John charged out of his hiding spot, skidded to a stop besides me and stared in the same direction. Through the gaps in the canopy the sky was clear, but our ears didn’t lie.
“Dan,” I called into the wilderness.
A youthful face, half covered by tangled locks, popped up over a brush. He stared up at the vastness above as he stood, mouth gaping.
John cursed and sprung forward towards the youngest in our group. His heavy boots thumped into the ground as he sprinted. I followed a heartbeat later and within four strides flew pass him.
“We gotta split!” I yelled.
Like a statue, Dan stood frozen to the spot and didn’t move even when I was almost on top of him. I couldn’t blame him for being lead legged with shock because Cardinals hardly ever ventured this far away from the cities. The high pitched whizzing got louder, deafening. I’d never heard anything like it before, the vehicle creating the new noise would be visible in seconds.
“Get down,” John warned.
I tackled Dan. We thudded into the ground. A metallic white craft swooshed overhead, casting a brief, long slim shadow. It was unlike any airship I’d ever seen, with glowing blue lines decorating its streamlined hull and sides.
The whirring hum grew to a roar and a moment later, earth’s new dominant species, flying in two gleaming red prowlers—spacecrafts that had ravaged the world—zoomed overhead, after the white ship. Luminous scarlet lights flashed through naked branches. The crisscrossing stripes on one of the prowler’s bulky hull brightened. A second later an energy bolt erupted.
A boom louder than thunder rocked the forest as a swirling crimson sphere shot out, streaking toward the slimmer, more aerodynamic craft. At the last second the white spaceship evaded and the mass of coiling red energy whizzed pass.
Dan’s eyes were so wide I feared they might pop out as he gaped up at the fading sphere.
“What the…” he said, mouth hanging.
The white craft rolled—its top the mirror image of its hull—and looped around, speeding straight at its attackers. Both prowlers fired more pulsating spheres. I flinched as every shot hammered through my eardrums. The new ship dodged left and right, zigzagging in the sky like no human-made aircraft had ever been able to. It regained its original course, zooming towards our enemies.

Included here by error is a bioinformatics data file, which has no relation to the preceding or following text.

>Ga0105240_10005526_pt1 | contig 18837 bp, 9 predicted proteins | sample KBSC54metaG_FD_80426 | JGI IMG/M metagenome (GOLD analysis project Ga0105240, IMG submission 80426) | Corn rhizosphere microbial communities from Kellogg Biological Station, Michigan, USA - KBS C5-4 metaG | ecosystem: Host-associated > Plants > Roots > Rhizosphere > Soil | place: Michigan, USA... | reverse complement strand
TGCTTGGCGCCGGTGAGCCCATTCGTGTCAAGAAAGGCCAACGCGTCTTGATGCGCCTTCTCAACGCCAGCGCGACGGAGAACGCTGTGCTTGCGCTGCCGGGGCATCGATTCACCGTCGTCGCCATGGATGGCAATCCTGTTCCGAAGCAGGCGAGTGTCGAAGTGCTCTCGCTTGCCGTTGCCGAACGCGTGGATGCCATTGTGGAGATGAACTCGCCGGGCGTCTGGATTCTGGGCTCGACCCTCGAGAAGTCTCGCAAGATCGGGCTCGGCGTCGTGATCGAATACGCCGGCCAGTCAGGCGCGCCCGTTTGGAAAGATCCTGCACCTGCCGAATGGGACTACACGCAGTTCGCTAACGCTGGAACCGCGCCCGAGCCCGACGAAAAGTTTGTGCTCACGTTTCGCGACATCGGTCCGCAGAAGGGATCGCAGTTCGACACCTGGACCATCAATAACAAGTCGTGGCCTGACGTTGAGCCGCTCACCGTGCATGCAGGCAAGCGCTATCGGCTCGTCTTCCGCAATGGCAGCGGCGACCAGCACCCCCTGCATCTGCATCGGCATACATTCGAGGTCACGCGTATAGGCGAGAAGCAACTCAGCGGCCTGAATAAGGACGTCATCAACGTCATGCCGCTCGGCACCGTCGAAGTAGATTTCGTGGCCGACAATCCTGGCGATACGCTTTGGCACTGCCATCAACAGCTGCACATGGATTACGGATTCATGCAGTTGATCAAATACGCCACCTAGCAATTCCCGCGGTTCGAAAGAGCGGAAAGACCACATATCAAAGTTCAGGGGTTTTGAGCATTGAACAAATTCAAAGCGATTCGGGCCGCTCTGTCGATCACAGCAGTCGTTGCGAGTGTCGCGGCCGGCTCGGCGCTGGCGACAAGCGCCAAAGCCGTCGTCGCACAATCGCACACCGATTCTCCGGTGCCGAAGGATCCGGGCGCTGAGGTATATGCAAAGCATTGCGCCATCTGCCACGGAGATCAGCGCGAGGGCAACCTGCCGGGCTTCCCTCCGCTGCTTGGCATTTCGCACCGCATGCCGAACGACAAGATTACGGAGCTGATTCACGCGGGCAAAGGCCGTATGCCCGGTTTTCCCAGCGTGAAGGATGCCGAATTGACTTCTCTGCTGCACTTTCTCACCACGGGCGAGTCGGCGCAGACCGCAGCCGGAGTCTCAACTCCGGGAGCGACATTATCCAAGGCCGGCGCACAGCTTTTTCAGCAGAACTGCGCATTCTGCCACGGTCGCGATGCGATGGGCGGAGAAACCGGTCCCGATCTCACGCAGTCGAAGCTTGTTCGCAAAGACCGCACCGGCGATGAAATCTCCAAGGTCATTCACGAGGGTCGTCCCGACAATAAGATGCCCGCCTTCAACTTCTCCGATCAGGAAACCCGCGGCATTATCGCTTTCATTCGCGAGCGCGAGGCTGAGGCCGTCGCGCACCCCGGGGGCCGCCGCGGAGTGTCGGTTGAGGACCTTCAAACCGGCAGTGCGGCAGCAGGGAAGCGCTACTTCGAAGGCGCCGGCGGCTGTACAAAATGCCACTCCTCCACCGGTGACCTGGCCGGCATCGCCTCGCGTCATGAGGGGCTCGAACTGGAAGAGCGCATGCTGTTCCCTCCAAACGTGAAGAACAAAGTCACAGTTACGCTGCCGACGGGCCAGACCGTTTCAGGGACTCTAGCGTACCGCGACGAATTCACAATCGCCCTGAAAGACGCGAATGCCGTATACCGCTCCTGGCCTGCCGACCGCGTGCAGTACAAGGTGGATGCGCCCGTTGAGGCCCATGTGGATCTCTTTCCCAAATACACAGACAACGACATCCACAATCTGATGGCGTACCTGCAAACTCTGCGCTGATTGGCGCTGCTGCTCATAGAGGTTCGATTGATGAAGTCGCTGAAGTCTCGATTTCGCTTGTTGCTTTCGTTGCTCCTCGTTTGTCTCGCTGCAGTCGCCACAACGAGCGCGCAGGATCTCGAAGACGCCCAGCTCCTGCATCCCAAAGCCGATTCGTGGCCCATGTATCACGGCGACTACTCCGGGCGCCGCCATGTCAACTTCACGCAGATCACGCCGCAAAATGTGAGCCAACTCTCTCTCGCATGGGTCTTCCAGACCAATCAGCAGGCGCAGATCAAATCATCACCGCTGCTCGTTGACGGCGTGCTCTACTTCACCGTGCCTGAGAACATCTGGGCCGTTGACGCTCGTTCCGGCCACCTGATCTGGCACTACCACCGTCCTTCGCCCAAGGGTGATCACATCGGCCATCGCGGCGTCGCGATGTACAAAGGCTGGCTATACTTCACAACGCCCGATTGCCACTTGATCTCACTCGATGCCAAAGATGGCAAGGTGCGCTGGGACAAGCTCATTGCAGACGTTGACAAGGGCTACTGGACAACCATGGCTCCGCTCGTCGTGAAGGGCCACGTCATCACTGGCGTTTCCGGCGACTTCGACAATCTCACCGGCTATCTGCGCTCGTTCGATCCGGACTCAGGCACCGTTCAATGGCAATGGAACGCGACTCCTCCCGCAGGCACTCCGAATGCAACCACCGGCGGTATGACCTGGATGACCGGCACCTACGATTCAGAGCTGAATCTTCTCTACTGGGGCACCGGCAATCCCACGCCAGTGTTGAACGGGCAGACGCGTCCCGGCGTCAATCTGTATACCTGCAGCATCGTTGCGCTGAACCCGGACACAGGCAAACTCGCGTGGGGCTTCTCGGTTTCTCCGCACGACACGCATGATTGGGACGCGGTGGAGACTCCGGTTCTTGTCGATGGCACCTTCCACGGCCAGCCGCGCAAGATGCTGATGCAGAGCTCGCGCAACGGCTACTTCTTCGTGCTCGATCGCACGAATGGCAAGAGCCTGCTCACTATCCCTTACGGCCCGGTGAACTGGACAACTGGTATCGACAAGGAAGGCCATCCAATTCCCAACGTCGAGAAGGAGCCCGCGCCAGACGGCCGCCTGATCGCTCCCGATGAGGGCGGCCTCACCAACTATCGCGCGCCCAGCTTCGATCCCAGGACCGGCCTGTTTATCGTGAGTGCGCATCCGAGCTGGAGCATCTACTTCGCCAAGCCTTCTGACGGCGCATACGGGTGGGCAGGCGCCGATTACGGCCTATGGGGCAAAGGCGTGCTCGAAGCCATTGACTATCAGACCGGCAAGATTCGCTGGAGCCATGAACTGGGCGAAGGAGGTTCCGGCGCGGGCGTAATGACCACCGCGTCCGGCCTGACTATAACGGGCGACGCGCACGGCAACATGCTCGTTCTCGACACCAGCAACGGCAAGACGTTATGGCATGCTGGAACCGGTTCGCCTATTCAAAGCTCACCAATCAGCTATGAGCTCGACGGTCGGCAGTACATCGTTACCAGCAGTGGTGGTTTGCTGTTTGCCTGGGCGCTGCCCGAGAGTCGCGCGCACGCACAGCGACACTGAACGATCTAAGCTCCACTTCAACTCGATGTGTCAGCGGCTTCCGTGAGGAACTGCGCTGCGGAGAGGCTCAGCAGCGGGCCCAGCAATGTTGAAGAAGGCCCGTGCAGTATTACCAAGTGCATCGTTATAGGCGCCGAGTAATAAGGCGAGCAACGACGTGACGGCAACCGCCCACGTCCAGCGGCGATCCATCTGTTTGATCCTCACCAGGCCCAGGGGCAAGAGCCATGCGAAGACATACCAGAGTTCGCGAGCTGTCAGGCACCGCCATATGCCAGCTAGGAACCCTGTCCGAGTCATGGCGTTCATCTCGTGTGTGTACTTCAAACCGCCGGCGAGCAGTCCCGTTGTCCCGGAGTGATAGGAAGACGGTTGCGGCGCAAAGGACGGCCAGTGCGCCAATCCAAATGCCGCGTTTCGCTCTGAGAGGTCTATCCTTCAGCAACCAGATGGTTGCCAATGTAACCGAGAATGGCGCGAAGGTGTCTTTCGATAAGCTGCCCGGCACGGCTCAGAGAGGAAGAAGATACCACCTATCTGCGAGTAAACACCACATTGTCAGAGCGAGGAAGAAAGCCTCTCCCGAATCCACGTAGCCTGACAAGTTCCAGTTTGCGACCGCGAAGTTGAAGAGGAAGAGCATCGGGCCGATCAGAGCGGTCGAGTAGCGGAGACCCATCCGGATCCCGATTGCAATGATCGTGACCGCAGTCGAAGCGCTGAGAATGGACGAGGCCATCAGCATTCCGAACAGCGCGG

I clenched my fists as they drew near, sure that I was about to witness the destruction of the mysterious new craft. The three alien ships were nearly on top of one another when the blue stripes along the white ship lit up, shining bright, and fired a blinding silvery sphere.
A whip-like crack, like lightning striking the earth vibrated through my skull. I cupped my ears and recoiled into a crouch, but forced my gaze skywards to witness the outcome.
The swirling, liquid metal-like sphere bursted on impact, consuming the left prowler in a white flare. Shock waves rattled the forest, drowning out our cries. We dove for cover, throwing ourselves to the ground. Hot turbulent air rushed over us. The blast rang in my ears and knocked hundreds of yellowing leaves from trees, sending them fluttering down around us.
A bright blue blur zipped through the puff of smoke, speeding after the remaining prowler. My jaw slackened as I stared up in wonder. Since the invasion ten years ago, the aliens hadn’t lost one vessel. Earth’s inferior weapons had never penetrated their technology. We’d witnessed the most mind blowing event of the century.
“Sky.” John shook my shoulder. “Sky!”
His grey-blue eyes bulged and thin lips hung wide enough to trap a fly. An expression that no doubt mirrored my own.
“That just happened, right?” he asked. Without waiting for a response he continued. “Have you ever seen a ship like that? Or heard of one?”